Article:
In the morning I left the albergue while Burgos was still in darkness, and even though the streets were lit, the Camino signs were difficult to make out, so much so that I couldn’t see them at all! Ahead in the near distance, I noticed a female pilgrim making decisions without hesitation and I decided to follow her. It turned out that I was following Brandi, a young American in her twenties, and we began walking together from the outskirts of Burgos. At our first coffee stop we met some people we knew, including Eugene and Heather. In fact when I arrived Eugene enveloped me in an uncharacteristic hug, as though I was some long-lost relative. After we found a table, Manoel and Sue joined us and I felt my happiness was complete. When I was feeling good, as I was on that morning, I found those impromptu meetings among the loveliest of my Camino experiences.
Brandi and I parted company some time later and before lunch I met Wilhelm who, much to my surprise, was walking alone, as he was one of the seven men from Friesland! Naturally I enquired about his comrades and found out that they had not originated as a group of seven, as I had imagined. Wilhelm had set out to walk the Camino alone, but got no further than the airport before he found a ready-made walking group. The six men carried the Friesland flag on their luggage and that was what had brought them to Wilhelm’s attention. What intrigued me about them was how they walked together – more of a march really, as though they were in the army; they looked like they were taking part in their daily drill. The Camino seemed to be mostly a physical challenge to them, while for Wilhelm it was more than that – he had a real gentleness of spirit. So the first day I talked to Wilhelm was his first day alone. The rest of his group had finished in Burgos, while he was walking on to Santiago, and indeed beyond, to Finisterre.
I had set myself a big task for the day: almost thirty-two kilometres, which was quite an increase under the circumstances. It was the first day of what would be a week of walking the great Meseta Alta, a barren wilderness that provided little or no shade from the relentlessness of the sun. So after lunch I set off on the remaining fourteen-kilometre walk to Hontanas, while others quite sensibly finished their day’s walk at lunch time. I knew it would be difficult; I just didn’t know how difficult until I encountered the reality of no cafés, no trees and no shelter of any kind – just endless walking in oppressive heat.
When I arrived at my destination it was about twelve hours after my day had begun and I booked myself into the first albergue I saw: a bar. They had rooms upstairs, along with additional dormitories located in a series of random buildings at the back. My dorm accommodated ten people and four of them were present when I arrived. We exchanged the normal pleasantries but I didn’t know any of them and I was soon off to complete my chores. As I stood washing at an outdoor sink in what felt like a back alley, I could hear noise and laughter nearby, and I realised how disconnected I felt. The transition from walking alone to being surrounded by people and gaiety was challenging, particularly after the difficulty of the day. Down in the square, outside pubs and bars, the whole of the Camino seemed to have congregated – so many people and yet I felt so lost and alone.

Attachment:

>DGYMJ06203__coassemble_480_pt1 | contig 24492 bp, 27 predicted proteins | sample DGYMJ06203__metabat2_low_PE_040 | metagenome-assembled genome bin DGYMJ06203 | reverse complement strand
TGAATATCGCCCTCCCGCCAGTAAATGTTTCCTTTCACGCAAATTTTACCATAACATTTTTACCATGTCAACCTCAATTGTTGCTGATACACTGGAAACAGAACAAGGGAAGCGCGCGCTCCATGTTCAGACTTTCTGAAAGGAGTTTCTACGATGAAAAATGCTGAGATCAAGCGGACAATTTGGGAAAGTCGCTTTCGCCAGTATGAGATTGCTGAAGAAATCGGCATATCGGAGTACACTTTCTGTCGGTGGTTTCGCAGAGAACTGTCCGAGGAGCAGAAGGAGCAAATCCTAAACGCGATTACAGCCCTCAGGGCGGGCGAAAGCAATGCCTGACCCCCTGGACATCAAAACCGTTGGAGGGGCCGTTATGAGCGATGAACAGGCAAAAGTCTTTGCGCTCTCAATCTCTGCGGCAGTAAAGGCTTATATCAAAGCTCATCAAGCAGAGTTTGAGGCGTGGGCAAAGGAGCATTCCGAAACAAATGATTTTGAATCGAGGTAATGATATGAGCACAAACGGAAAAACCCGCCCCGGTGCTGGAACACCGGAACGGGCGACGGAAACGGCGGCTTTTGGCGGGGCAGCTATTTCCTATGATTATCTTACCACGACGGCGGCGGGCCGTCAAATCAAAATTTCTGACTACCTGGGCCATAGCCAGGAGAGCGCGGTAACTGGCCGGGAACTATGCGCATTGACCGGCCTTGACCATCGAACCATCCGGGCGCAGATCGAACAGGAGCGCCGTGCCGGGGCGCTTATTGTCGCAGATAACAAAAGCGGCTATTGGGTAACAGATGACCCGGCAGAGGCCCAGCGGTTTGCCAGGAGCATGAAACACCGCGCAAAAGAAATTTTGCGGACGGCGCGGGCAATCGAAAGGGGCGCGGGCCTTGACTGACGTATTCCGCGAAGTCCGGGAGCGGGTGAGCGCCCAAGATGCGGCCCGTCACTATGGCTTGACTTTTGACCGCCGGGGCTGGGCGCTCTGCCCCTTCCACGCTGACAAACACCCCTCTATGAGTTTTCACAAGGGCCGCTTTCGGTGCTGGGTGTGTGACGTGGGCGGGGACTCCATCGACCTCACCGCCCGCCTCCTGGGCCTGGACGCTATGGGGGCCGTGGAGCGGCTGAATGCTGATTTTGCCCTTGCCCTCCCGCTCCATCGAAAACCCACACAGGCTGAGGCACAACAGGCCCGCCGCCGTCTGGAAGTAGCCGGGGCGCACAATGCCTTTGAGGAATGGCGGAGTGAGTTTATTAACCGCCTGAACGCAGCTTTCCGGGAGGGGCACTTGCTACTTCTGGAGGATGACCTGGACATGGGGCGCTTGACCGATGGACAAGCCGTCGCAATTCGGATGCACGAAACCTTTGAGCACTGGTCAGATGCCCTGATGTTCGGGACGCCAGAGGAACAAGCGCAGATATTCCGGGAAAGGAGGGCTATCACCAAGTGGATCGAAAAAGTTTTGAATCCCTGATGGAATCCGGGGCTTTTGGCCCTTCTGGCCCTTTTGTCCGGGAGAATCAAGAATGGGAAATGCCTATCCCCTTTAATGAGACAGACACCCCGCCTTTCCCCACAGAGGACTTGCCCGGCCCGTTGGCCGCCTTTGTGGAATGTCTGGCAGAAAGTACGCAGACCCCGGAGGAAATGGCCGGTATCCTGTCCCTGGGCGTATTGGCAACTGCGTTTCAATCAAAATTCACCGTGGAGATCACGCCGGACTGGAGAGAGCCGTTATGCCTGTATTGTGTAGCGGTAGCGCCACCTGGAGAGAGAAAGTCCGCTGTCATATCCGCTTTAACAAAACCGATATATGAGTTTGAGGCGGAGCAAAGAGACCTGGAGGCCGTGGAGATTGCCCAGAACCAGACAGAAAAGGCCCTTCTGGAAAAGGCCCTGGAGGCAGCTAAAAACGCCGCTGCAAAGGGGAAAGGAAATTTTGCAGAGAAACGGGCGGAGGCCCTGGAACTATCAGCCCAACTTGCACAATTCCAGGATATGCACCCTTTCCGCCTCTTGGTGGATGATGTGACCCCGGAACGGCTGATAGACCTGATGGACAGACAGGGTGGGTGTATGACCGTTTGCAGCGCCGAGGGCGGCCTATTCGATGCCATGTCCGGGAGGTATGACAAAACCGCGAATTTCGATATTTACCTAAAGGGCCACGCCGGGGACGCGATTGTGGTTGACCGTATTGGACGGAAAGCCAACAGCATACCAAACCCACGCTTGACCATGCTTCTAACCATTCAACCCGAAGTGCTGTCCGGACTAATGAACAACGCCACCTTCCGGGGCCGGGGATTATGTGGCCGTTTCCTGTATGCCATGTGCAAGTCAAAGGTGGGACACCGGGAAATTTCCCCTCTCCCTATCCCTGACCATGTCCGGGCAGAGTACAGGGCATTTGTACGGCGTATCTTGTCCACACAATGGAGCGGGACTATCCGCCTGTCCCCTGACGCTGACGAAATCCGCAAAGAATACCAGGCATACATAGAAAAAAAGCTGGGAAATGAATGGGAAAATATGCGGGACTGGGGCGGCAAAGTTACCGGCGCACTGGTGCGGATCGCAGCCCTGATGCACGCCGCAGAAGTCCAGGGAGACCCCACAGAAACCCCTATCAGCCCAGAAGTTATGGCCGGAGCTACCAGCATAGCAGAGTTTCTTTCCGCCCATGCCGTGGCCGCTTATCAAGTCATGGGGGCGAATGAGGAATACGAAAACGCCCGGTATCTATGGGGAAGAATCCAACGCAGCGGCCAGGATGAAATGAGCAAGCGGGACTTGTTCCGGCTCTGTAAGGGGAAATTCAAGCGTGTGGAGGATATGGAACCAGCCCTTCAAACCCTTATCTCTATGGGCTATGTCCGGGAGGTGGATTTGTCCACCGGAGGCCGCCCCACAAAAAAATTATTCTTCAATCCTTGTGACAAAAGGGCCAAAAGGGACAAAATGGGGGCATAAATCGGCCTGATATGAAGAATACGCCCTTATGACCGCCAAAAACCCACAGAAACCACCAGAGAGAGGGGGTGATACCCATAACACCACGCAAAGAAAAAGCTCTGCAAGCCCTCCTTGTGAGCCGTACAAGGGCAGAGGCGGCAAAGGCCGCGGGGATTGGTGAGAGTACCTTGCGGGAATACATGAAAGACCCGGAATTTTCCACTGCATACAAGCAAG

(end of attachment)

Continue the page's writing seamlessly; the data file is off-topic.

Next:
Later I went down to the square to face the world, but I felt that I stood out like a sore thumb. I could no more have engaged in conversation than I could have walked another fourteen kilometres. After walking around the village to get my bearings, I positioned myself at a table with a pot of tea and took out my journal to write. Writing helped me to process my feelings and explore what was going on. The holiday atmosphere really jarred with me and I felt out of sync with the rest of the world. I didn’t know what I wanted, while I had a list of all the things I didn’t want. At the centre of it was my ongoing resistance to the evening meal, the pilgrim menu. In addition, I was resisting drinking alcohol as a way of passing time, while others appeared to be doing it with gusto.
The pilgrim menu, a standard three-course meal served everywhere along the Camino, varies hardly at all from place to place, either in variety or cost. A simple salad – by simple I mean lettuce and tomato – or soup to start, followed by hake or stew with potatoes, but rarely any other vegetables. Dessert might be a banana, Santiago tart (almond), a pot of yogurt or sometimes ice cream, all washed down with red wine for a total cost of about €10. So what was my objection? I should be so lucky, right?
Well, for days I had been trying to figure out how to reduce the carbohydrate content of my diet and increase my vegetable intake. Vegetables were normally only available in the soup. So in order to have vegetables I needed the starter as well as a main course, and then while I was there, how could I refuse a dessert? While my body had some difficulty with the amount of carbohydrate and lack of fibre I was consuming, my mind was even more troubled.
Journaling helped me to realise the bind I had got myself into, and I began to see that my resistance to the pilgrim menu symbolised my rejection of how things were, a refusal to accept what is, which meant that I vetoed everything around me. In an ideal world, one of my own making, I would have had more control over my diet, but if I was to have any peace, I had to accept what was available. I was doing the Camino, after all, and pilgrim dinners were part of the deal!